Christianity, as old as the Creation, p. 77.


The rite of circumcision has prevailed among almost all original and unmixed nations, and it now prevails among the savages both in the islands and continent of the Terra Australis, or great Southern Continent.

Modern Univer. Hist. vol. xvii. p. 105.

471. (Gen. xiv. 18.] Among the Israelites, if proselytes

475. (Luke ii. 21.] The Mosaic law in Levit. xxi. 17, 20., became circumcised, they were thereby separated from their required that the high-priest should be perfect in all his own people, adopted as children of Abraham, and were bound

limbs, &c., so that on the loss of any of them, he was immedito keep the law of Moses. These were called by the Jews

ately divested of that office, and another was to be chosen in

his room. proselytes of Justice, to distinguish them from proselytes of

Univer. Hist. vol. x. p. 143. the gate, who were circumcised, only observing the laws of Noah, and therefore called Noachidæ.- These two sorts of proselytes became so numerous, that in Solomon's time there were a bundred fifty-three thousand and six hundred of them 476.

As no one who was maimed, or any in his kingdom : 2 Chron. ii. 17.-As such proselyted Kings

way mutilated, was allowed to appear in the presence

of God made peace betwen the nations they separated from, and the even as a common Priest ;-How could the Jews be circumnations they were adopted to, we may hence see the reason

cised, according to the preposterous and indelicate notion why the patriarch of Sodom, who is styled King of Justice, which has been too generally received respecting circumciis also denominated King of Peace.

sion, since Gentiles as well as Jews began to err not knowSee Univer. Hist. vol. ii. p. 370.

ing the Scriptures” ?-In Chaldea, eunuchs were made: in Egypt, circumcision was barbarously performed in mutilating

the flesh. Both acts are in Deut. xxiii. 1. peremptorily forbid472. (Gen. xvii. 11.) The first and most obvious design den.—“Is any man called, being circumcised ? let him not beof circumcision, as God expressly declared on its institution, come uncircumcised.—“ Circumcision is nothing—but the was to serve as the sign of a covenant into which the posterity keeping of the commandments of God.”—Of course, “ if thou of Abraham were to enter with the Only True God, to adore be a breaker of the law thy circumcision is made uncircumand reverence no other God but Him Alone. How it could cision.” – Now the law, to which the Jew was separated in be the sign of such a covenant, becomes intelligible, when we being circumcised or cut off from sin when he entered into kuow (from Herodotus, Diodorus Siculus, Strabo, Philo Ju- the congregation of the LORD, might be ceremoniously kept in the letter while it was virtually broken in the spirit, con- priest prays for it, unties its girdle and liven clothes, and scquently true " circumcision,” says the apostle, “is that of wipes off the unction. The tonsure is then performed, by the heart, in the spirit, not in the letter; whose praise is not cutting the child's hair, and the child is considered as conof men, but of God,"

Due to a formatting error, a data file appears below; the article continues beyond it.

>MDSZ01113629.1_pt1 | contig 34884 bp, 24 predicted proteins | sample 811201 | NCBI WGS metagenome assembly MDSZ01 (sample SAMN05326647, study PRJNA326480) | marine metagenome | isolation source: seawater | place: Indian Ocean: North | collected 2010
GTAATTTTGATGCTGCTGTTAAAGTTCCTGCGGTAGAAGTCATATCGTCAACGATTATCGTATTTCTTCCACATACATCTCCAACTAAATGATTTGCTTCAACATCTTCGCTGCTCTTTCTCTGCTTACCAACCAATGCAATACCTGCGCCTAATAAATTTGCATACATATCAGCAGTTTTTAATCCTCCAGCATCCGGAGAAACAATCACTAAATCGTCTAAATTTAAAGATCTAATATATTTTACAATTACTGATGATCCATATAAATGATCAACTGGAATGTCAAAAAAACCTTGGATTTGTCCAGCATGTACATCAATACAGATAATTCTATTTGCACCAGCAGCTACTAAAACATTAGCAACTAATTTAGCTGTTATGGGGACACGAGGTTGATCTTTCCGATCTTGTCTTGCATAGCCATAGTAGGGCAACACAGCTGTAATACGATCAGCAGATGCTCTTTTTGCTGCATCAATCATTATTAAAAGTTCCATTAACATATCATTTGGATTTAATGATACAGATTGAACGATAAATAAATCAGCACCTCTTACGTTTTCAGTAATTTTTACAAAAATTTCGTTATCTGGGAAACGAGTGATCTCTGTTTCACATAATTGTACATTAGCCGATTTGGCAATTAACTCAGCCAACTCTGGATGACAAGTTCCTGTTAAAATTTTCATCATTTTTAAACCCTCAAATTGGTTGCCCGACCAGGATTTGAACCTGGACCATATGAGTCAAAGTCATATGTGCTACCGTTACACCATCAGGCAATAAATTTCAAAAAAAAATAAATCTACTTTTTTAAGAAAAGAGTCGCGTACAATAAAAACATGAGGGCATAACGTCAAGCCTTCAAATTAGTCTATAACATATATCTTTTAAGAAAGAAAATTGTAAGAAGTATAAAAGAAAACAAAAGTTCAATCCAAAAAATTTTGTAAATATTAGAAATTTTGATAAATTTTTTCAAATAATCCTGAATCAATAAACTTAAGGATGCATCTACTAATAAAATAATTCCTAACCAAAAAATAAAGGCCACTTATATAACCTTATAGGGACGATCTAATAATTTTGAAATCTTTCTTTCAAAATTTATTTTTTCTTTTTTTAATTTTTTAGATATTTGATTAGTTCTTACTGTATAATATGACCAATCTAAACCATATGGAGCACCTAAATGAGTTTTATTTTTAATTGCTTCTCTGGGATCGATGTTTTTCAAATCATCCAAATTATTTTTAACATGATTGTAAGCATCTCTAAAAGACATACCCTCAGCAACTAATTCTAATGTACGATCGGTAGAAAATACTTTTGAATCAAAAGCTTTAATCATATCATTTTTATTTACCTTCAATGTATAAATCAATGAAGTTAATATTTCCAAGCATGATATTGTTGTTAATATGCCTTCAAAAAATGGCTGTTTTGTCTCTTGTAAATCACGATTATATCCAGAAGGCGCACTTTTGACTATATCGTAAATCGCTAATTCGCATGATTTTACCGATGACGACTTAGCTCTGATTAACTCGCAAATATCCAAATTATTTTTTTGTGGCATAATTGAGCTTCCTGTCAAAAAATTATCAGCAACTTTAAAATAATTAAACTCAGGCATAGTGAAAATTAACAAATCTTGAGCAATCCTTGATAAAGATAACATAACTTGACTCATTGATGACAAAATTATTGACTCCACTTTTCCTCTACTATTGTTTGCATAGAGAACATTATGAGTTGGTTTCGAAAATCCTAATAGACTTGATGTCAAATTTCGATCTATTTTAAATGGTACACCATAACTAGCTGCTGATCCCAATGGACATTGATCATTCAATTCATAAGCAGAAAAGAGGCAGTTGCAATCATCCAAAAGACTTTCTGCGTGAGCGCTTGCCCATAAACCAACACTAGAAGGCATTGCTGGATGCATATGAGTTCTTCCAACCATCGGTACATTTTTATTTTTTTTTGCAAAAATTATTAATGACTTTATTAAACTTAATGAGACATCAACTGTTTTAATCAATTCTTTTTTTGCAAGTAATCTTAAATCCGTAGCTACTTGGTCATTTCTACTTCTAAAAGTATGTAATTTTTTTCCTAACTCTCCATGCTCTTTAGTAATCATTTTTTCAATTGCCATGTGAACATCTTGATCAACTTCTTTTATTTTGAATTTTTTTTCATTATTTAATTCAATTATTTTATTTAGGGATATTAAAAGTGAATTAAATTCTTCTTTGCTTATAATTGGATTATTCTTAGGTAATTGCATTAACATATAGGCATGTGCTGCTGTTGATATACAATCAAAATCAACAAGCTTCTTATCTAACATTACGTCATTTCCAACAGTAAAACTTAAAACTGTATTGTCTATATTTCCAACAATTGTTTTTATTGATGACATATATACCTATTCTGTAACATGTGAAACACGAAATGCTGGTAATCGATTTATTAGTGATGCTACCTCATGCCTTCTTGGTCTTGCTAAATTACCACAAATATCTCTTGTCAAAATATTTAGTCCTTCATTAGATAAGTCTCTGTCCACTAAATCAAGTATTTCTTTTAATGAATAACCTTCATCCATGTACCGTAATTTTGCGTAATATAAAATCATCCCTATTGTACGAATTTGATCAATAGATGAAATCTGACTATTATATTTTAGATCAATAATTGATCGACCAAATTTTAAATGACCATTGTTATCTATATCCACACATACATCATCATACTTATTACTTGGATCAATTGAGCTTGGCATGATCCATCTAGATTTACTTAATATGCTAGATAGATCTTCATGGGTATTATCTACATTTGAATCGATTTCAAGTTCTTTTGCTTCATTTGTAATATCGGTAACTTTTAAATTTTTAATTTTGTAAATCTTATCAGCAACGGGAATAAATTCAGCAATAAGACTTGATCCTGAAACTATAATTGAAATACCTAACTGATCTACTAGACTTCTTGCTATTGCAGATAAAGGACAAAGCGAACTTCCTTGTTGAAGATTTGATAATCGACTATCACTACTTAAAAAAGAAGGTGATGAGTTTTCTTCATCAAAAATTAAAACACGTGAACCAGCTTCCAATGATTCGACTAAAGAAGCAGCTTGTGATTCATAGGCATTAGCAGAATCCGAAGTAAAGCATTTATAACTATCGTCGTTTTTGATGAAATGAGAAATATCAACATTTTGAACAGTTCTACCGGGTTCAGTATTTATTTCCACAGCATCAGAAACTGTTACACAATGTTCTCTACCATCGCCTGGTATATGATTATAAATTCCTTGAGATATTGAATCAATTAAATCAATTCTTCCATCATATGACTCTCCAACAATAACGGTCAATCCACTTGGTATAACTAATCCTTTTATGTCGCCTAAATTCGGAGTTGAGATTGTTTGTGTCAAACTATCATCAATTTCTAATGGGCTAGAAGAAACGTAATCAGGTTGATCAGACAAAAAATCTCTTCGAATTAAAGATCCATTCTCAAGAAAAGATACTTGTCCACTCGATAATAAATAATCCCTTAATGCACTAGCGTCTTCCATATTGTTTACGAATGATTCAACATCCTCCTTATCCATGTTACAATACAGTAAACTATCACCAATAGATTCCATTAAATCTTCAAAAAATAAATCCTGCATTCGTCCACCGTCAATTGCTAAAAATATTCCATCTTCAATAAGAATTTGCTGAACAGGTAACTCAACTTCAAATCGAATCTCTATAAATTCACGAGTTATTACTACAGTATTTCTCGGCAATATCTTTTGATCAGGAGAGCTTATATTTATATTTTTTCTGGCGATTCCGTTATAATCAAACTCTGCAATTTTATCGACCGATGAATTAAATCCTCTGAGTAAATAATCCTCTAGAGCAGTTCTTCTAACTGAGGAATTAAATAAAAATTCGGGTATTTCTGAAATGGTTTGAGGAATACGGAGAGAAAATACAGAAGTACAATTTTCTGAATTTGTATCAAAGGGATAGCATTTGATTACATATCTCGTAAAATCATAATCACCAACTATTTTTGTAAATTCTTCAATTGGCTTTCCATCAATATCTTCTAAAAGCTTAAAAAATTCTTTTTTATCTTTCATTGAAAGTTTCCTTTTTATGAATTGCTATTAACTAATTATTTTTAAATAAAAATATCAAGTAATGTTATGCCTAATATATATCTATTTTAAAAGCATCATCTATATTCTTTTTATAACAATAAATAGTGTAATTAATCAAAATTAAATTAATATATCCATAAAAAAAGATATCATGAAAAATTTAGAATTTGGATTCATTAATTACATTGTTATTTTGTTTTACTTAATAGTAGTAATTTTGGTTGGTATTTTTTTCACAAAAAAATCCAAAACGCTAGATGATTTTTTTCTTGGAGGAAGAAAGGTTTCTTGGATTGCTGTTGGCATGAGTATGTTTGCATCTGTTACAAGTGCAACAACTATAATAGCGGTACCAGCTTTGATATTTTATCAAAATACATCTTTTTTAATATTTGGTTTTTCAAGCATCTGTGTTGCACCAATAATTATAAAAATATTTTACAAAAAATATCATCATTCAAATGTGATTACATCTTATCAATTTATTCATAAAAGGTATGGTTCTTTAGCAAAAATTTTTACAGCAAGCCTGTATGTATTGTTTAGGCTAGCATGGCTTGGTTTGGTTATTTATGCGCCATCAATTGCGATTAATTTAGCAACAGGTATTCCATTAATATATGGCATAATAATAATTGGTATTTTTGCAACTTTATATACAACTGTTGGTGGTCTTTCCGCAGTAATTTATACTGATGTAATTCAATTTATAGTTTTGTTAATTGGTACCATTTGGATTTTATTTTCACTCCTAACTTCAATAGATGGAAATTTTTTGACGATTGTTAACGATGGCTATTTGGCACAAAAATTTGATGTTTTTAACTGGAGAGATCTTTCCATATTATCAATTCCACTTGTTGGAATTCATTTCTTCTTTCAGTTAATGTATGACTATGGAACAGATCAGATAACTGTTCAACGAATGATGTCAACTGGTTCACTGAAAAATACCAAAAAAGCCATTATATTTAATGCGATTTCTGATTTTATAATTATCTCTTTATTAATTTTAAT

secrated to the Lord, Phil. iii. 3.

Luke ii. 21.

JONES' Dict. of Religious

Opinions, p. 76.

480. [Gen. xvii. 10.] HERODOTUS says,

“ The Syrians that are in Palestine are circumcised.—They had, remarks CHIRCLUS, round rasures on their heads.

See Joseph. Against Apion, b.i. $ 22.

477. (Josh. v. 8.] The Israelites eucamped in Gilgal on the 10th of the First Month, Josh. iv. 19. They were circumcised on the 11th, and kept the passover on the 14th of the same month, ver. 10. The circumcision therefore, used by Joshua, could not be that barbarous one of cutting the prepuce; which, according to Sir J. CHARDIN, obliged an adult to keep his bed for about three weeks : at least, says he, during that time the circumcised are not able to walk about but with great difficulty.

See Dr. A. CLARKE's Commentaries,

on Josh. v. 8.

481. (Gen. xvii. 5.) The circumcised among Jews, were esteemed as new-born children, and had a new name imposed as a sign of their right to a new nature, which was given them as worshippers of the true God, and members of his family.

LIGHTFOOT, vol.ii. p. 533.


478. [Ezek. xvi. 4.) In the Korân, circumcision is not


The Asiatic Princes have constantly once mentioned ; but a long account of this rite, as used by assumed new titles or epithets at different periods of their the Modern Arabs (and Modern Jews), may be met with in lives, or on different occasions; a custom, says Sir W. JONES, Dr. Pococke, and others.—The Mahometan Writers affirm,

which we have seen prevalent in our own times both in Iran that their Prophet was born circumcised, or with his umbi- and Hindostán, and which has been a source of great conlical vessels cut, to the great astonishment of all present. fusion even in the scriptural accounts of Babylonian occur(See Modern Univer. Hist. vol. i. p. 19. See in particular, Gagn. la vie de Mahom. tom. i. pp. 77. 78.)—And the Jews

Works, vol. i. p. 76, reckon seren saints who were boru circumcised.

SMITH's Michaelis, vol. iii. p. 92, Note
STRABO (b. xvii.) reckons it among the customs of the
Egyptians, that they circumcise boys and girls, as the Jews
also did.
From Niebuhr's Description of Arabia, pp. 76-80, we

483. (Gen. xvii. 1.) The LORD appeared to Abraham, learn, that in Egypt until this day, Mahometan females are

and said to him, I am the almighty God: walk before me, frequently circumcised.

and be thou perfect. The Abyssinians also, though Christians who deein not circumcision a divine command, do nevertheless practise it as

The patriarch Abraham, and his descendants,

knew God by the name El Shadai (Hebr.), the mighty or a national custom, and on both sexes : this is well known from Jobi Ludolphi Historia Æthiopica, lib. iii. c. i.-See self-sufficient God, till He made His peculiar name Jehovah

known to them. See Exod. vi. 3. Aud to worship Him under Smith’s Michaelis, vol.iii. art. 185.